The Election Commissioner frames the rules: that the candidate can canvass for votes, and each eligible voter (in this instance, a mobile phone number) can use up to 20 ballot papers (in this instance, text messages).

So where’s the problem? None. The Election Commissioner, the candidate and the ballot papers are all within the rules and parameters framed.

If I am stupid enough to send 20 text messages to ANY number, that’s my problem. If, as Sameer Nair says (not quite, I've paraphrased and dramatised it), these 4000 votes wouldn’t make a damn of a difference, and he felt sorry for Manav, that’s Manav’s problem.

And the media has gone after BPL Mobile as the biggest culprit in this non-issue.

It’s gone back to the old days, they’re shooting the piano player.

Monday, October 30, 2006

Close down Orkut, Sack the teachers!

The Orkut debate continues, with Anushree wanting to pull the plug on the“I hate India” genre of groups. History is a great teacher, and I attempted to learn a bit. First off, here’s a perspective on overreaction from Herblock’s History, commenting on anti-subversive groups and the havoc they often wreak – even in civilized societies.
For those in a hurry, take a dekko at a telling cartoon by Herb Block, here. If you think clicking is a pain, just read on – this, a frightening illustration of overreaction and the impact thereof.

During the postwar anti-communist campaign hundreds of elementary and high school teachers were investigated and lost their jobs (emphasis mine), sometimes as a result of being named by proliferating "anti-subversive" groups and individuals. Some individuals compiled and circulated their own blacklists, which were accepted by frightened employers and casting directors who feared being blacklisted themselves if they sought facts and fair play. The motives of some self-serving or vindictive accusers were summed up by Herb Block in a phrase: "If you can't crush the commies, you can nail a neighbor."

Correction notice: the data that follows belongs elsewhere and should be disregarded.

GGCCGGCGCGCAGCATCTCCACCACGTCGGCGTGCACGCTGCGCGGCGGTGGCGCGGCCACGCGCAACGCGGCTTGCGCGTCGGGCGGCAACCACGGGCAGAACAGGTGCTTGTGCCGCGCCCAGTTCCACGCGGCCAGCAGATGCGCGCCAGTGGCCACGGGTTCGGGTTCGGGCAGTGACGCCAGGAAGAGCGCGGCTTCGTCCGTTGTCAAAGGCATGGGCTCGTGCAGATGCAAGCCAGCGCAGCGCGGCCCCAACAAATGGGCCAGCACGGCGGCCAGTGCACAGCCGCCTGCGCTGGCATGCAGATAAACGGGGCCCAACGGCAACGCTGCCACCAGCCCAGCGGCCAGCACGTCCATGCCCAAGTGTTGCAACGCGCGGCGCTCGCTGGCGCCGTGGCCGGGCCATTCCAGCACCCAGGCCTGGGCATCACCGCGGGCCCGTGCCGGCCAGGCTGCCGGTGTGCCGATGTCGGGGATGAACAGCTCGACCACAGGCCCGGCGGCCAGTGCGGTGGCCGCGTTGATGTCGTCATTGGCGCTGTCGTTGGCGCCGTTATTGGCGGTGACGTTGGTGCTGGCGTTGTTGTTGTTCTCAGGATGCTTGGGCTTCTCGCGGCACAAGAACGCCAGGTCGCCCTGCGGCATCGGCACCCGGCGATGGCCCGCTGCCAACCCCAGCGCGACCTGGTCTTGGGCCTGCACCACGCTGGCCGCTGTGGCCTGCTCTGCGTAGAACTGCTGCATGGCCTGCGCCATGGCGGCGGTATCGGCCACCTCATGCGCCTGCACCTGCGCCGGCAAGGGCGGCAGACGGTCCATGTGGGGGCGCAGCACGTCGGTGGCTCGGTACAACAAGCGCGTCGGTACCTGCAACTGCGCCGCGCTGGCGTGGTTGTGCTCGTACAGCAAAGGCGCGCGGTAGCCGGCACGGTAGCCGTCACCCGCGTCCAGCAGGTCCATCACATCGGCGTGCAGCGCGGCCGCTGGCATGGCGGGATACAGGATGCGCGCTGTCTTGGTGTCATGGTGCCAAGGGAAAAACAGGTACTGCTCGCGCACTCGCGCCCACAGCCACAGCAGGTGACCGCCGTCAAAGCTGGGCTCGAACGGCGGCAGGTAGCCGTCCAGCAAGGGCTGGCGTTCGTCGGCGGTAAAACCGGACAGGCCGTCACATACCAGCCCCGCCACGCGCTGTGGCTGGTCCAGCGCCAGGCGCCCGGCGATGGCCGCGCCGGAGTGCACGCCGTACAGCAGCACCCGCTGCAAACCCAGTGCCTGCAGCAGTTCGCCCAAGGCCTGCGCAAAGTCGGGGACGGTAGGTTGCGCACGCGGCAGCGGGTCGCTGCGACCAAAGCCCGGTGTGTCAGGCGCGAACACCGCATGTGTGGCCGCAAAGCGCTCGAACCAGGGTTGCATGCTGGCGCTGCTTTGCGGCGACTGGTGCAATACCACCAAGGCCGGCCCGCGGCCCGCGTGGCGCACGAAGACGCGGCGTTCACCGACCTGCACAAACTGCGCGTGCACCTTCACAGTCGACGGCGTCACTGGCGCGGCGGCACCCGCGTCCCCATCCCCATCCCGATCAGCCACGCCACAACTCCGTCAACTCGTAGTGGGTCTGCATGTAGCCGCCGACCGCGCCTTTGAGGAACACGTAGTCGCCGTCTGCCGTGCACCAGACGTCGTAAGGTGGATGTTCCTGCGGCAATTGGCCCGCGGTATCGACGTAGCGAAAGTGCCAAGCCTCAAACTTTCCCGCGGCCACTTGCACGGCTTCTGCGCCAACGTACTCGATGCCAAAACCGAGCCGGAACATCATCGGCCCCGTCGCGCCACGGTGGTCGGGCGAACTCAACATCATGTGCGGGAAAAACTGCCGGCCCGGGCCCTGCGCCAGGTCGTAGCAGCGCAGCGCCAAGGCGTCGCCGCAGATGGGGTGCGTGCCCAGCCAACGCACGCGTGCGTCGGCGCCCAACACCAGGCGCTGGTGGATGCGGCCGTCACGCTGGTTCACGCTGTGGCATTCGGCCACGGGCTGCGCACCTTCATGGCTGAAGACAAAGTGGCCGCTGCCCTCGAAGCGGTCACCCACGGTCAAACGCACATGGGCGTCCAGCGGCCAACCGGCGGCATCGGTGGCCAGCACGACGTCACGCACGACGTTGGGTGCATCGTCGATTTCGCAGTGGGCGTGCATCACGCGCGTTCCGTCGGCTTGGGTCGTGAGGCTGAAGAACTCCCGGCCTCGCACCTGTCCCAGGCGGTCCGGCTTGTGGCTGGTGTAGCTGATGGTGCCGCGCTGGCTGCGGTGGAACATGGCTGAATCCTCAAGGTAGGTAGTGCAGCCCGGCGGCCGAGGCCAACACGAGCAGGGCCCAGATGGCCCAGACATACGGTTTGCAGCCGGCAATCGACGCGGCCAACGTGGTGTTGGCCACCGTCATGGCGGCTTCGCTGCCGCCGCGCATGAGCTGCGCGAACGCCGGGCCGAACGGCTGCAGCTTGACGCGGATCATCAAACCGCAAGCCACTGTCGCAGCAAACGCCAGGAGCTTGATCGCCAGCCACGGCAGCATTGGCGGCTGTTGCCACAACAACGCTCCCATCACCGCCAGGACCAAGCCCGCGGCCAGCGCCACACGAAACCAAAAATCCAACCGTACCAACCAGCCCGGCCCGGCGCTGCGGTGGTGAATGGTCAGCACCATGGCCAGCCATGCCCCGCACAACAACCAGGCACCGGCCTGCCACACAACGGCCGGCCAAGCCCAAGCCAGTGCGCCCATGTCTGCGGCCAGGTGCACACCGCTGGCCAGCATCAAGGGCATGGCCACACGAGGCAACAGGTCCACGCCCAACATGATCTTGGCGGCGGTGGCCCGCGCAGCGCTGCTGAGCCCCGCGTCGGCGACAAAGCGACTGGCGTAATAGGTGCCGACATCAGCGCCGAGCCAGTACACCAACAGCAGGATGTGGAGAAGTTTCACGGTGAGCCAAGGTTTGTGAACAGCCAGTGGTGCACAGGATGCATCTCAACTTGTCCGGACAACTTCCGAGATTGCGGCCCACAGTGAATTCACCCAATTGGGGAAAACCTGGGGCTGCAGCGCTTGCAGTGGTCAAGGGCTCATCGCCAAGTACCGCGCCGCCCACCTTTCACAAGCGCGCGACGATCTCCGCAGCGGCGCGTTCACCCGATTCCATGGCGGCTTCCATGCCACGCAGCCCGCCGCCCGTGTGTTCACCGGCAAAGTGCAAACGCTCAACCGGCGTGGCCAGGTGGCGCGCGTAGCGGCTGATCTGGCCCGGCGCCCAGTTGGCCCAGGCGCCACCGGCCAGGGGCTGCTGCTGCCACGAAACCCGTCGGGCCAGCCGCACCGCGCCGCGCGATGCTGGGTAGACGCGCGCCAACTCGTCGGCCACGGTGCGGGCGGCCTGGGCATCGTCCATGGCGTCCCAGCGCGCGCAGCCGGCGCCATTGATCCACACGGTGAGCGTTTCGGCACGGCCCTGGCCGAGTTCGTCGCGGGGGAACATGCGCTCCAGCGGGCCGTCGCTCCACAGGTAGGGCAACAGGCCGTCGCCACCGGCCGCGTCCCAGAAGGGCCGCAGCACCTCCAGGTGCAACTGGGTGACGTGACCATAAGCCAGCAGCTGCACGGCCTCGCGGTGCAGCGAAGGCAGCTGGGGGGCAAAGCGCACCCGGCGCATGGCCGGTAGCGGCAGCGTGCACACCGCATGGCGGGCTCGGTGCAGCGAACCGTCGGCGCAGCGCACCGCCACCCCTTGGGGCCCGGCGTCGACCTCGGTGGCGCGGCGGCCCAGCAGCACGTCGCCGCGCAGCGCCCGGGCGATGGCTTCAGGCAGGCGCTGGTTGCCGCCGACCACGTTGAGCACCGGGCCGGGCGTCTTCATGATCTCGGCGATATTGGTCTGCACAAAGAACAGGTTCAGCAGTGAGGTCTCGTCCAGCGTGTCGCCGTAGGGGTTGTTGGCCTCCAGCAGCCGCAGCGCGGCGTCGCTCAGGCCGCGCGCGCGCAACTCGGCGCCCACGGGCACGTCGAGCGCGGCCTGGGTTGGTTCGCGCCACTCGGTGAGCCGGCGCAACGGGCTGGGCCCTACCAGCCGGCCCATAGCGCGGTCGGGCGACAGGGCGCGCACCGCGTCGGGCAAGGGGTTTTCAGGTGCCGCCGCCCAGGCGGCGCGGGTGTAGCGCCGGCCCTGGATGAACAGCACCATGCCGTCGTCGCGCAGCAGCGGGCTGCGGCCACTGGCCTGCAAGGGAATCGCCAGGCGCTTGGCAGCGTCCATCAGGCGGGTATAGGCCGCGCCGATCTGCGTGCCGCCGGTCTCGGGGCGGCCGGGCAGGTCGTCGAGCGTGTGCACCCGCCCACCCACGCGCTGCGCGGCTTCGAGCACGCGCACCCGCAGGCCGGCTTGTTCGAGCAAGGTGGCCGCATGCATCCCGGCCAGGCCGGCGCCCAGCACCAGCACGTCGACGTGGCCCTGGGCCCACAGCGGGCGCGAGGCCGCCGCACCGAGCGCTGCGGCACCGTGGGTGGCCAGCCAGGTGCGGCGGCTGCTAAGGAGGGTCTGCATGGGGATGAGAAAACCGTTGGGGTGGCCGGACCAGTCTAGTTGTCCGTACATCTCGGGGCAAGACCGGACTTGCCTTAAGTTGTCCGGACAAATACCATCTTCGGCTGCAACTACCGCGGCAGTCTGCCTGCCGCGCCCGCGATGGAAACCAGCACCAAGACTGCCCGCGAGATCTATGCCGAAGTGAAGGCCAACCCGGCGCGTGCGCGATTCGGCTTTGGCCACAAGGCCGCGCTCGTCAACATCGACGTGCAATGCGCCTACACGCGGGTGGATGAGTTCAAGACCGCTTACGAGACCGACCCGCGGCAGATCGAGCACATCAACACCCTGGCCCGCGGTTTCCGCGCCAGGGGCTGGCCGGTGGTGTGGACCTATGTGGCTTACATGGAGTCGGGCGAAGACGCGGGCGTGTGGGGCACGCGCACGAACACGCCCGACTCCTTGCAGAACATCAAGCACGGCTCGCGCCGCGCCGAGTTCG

Amongst those who believe subversive groups should be kept off the face of the earth must include the MI5, and you could get a glimpse of their view here in a 1994 speech by the then head honcho.

There are huge dangers in going after groups of people with special or different or unusual or (to us) unpalatable tastes. There are the dangers of jingoism, dangers of overreaction, and indeed, dangers of actually making a marginal group more popular by “victimising” them.
Brainwashing is a danger that Anushree alluded to. Impressionable minds can, indeed, be brainwashed by social networking groups on the net – but also off it. India provides great examples – where has Orkut or the Internet been used to disseminate information to attract and brainwash youth into the various insurgency groups that we have been witness to, and victims of?